Q. What are some of your personal favourites when it comes to film?

AA: I’ll always have a soft spot for Paris, Texas, and I’m a fan of early Jim Jarmusch. Dawson City, Frozen Time is another one I’ll name. It’s a documentary about all of these discarded film reels from the Gold Rush era that were found buried in Dawson City. The filmmakers digitized the reels and you get to see all of this early cinema that otherwise would’ve been lost forever. The footage is so haunting and beautiful, and it really illustrates what I love about film so much. I think that the moving image is probably the closest thing we have to a form of time travel—it’s sort of a direct window into the past where you get to see what would’ve otherwise just been lost in time.

Q. What movie, good or bad, have you seen the most times?

AA: Gentlemen Prefer Blondes with Marilyn Monroe and Jane Russell. I first saw it when I was very young—my mom was actually watching it because she was writing a paper on it for a film studies class. I don’t know what it was about the movie that struck me so much at the time, I was probably mesmerized by the glamour of the women and also confused/intrigued by the story. I still watch it as an adult since now I can appreciate observing it through a gendered/social lens, it feels very representative of certain aspects of that time period (1953). Plus my mom and I can recite all the best lines by heart.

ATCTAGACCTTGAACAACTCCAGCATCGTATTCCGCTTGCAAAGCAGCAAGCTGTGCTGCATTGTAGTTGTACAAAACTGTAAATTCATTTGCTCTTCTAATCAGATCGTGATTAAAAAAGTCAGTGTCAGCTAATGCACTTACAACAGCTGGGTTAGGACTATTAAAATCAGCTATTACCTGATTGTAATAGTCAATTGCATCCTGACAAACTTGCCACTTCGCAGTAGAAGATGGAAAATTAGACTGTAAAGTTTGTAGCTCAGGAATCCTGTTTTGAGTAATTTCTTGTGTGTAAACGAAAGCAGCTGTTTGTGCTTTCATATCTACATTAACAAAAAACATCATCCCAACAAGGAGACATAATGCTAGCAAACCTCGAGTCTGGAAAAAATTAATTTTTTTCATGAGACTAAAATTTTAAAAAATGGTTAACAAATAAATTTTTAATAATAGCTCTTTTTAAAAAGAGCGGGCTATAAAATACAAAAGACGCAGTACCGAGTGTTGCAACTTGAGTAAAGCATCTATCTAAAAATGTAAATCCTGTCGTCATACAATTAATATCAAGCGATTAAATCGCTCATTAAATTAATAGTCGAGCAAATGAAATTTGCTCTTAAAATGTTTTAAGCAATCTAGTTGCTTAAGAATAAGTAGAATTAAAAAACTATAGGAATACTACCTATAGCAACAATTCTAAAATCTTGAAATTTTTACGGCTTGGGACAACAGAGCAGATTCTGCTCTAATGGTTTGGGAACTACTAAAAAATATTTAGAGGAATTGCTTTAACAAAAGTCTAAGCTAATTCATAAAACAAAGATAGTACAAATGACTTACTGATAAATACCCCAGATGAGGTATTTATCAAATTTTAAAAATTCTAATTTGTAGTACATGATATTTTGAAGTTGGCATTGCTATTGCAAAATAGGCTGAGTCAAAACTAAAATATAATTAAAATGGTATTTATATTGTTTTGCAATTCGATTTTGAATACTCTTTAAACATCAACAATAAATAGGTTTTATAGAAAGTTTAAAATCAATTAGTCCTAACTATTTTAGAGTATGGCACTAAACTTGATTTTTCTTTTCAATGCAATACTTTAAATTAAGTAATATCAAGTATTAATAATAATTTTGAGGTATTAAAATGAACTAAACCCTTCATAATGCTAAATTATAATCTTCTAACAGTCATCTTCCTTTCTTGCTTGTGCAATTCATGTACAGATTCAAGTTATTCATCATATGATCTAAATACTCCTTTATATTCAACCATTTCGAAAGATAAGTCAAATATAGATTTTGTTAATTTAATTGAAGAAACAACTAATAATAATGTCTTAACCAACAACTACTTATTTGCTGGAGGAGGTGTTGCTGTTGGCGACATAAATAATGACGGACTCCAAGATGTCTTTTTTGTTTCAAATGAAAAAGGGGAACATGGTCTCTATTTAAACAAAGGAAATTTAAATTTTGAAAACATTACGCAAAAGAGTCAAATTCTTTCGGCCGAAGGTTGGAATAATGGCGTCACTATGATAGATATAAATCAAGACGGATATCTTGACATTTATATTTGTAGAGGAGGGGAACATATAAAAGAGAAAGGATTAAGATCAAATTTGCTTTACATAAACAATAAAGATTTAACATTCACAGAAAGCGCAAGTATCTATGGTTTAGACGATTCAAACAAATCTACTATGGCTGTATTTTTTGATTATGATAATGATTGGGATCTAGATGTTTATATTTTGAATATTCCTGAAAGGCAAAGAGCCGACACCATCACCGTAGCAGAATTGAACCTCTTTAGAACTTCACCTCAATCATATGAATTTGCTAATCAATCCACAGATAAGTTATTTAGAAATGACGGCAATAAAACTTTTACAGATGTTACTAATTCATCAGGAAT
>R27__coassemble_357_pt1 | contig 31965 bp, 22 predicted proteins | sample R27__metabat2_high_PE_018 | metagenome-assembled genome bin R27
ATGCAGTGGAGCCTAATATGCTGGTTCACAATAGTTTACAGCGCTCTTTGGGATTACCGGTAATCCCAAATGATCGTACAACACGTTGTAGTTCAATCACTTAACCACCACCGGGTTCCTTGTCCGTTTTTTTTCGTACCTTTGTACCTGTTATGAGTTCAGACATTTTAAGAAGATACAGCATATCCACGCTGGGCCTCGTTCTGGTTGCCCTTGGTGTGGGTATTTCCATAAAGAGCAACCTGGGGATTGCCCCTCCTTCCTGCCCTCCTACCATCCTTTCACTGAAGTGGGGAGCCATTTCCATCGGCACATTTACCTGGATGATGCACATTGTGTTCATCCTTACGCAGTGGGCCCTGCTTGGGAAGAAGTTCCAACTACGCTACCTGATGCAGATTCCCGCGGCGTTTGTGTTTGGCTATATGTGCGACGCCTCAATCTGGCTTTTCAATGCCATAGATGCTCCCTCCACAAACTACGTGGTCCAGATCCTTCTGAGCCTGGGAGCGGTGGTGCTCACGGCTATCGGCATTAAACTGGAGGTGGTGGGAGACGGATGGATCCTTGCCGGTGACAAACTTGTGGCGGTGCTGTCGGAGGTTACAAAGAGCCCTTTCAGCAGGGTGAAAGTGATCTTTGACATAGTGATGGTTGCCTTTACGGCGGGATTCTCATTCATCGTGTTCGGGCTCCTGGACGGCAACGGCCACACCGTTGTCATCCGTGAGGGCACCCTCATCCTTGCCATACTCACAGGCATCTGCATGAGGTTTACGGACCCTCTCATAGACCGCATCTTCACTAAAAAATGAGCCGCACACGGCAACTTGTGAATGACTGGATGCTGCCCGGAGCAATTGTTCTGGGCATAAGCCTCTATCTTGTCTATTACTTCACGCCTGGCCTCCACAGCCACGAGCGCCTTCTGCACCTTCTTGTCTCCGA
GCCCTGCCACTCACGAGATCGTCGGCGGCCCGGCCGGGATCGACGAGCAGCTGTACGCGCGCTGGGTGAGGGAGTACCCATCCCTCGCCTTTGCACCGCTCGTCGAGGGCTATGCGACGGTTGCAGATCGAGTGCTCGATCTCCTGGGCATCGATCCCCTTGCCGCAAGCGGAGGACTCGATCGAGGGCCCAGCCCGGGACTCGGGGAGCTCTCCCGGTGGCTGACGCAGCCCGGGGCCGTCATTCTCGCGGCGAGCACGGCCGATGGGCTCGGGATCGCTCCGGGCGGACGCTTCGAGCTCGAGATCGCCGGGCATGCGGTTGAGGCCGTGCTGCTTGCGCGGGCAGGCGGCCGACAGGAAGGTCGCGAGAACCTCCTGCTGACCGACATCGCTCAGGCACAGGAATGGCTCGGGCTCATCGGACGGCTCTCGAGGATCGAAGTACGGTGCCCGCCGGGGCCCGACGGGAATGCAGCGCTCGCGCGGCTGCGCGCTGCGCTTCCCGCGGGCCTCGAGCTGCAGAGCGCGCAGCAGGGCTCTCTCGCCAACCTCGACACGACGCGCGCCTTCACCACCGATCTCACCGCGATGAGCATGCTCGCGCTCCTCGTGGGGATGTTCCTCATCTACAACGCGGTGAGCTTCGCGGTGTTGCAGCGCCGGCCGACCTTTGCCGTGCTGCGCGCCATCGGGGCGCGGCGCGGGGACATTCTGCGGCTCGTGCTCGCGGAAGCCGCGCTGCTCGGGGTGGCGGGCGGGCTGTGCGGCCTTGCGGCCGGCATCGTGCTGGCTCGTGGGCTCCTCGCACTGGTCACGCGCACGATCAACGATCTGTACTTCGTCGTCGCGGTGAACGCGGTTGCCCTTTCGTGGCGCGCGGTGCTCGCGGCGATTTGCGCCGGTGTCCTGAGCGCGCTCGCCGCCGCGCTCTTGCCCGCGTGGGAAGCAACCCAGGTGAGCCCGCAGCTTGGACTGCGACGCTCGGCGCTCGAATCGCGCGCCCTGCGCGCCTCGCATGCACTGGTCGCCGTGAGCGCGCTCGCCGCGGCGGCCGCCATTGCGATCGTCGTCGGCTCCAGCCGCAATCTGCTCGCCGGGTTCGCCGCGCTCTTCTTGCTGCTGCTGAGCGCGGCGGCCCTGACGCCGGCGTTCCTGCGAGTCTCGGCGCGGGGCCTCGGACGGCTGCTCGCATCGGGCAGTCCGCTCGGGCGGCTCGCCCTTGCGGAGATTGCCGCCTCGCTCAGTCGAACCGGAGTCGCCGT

Q. Do you have a guilty movie pleasure?

AA: I have so many. But the one I’ll admit to is the 1986 film adaptation of the play Crimes of the Heart. It’s basically just Jessica Lange, Diane Keaton and Sissy Spacek having a meltdown in Mississippi accents for 104 minutes. It’s so over the top, I love it. 

Q. When programming movie screenings, how do you balance personal favourites with what you think audiences will go see and also what’s available?

AA: That’s the hardest part! I pick films all the time that I’m super excited about, and then I have to stop and think to myself: “wait am I the only one who would actually come to the theatre to see this?” It’s a difficult balance, because I think that any job where one is selecting and arranging material will always be somewhat personal, and I like that I get to put a piece of myself into it. But at the same time I’m just one person, and it feels really important that Cinecenta remain a place for the community that has something for everyone in its programming. 

Q. What movie are you most excited about showing at Cinecenta this year?

AA: I’m interested in showing Memoria, a new film from this Thai director [Apichatpong Weerasethakul] that stars Tilda Swinton as a woman who is experiencing a strange sensory disorder while travelling in Brazil. It looks very cool and a little scary. 

On a more lighthearted theme, 2021 is Cinecenta’s 50th anniversary, and we wanted to end this weird year on a celebratory note! We’ll be resuming our November/December schedule in print, and for that I’m going to program a “best of 1971” series and screen some of the most critically acclaimed films from the year Cinecenta opened. Harold and Maude and Solaris are two that made the list.

Q. Much has been said about the Cinecenta’s popcorn and people’s love of it. What is the secret?

AA: Real butter, nutritional yeast and a little bit of love ;) 

Q. In the movie adaptation of your life, who plays you?

AA: Phoebe Waller-Bridge. But if we’re just going by resemblance then probably a seven-year-old Dakota Fanning

Q. Give me your best elevator pitch as to why people should catch a screening at Cinecenta this year.

AA: Great movies, cheap prices, damn fine popcorn. Plus what else do you have going on these days? 

For what’s screening at Cinecenta, go to cinecenta.com.    

—Michael Kissinger, BEd ’94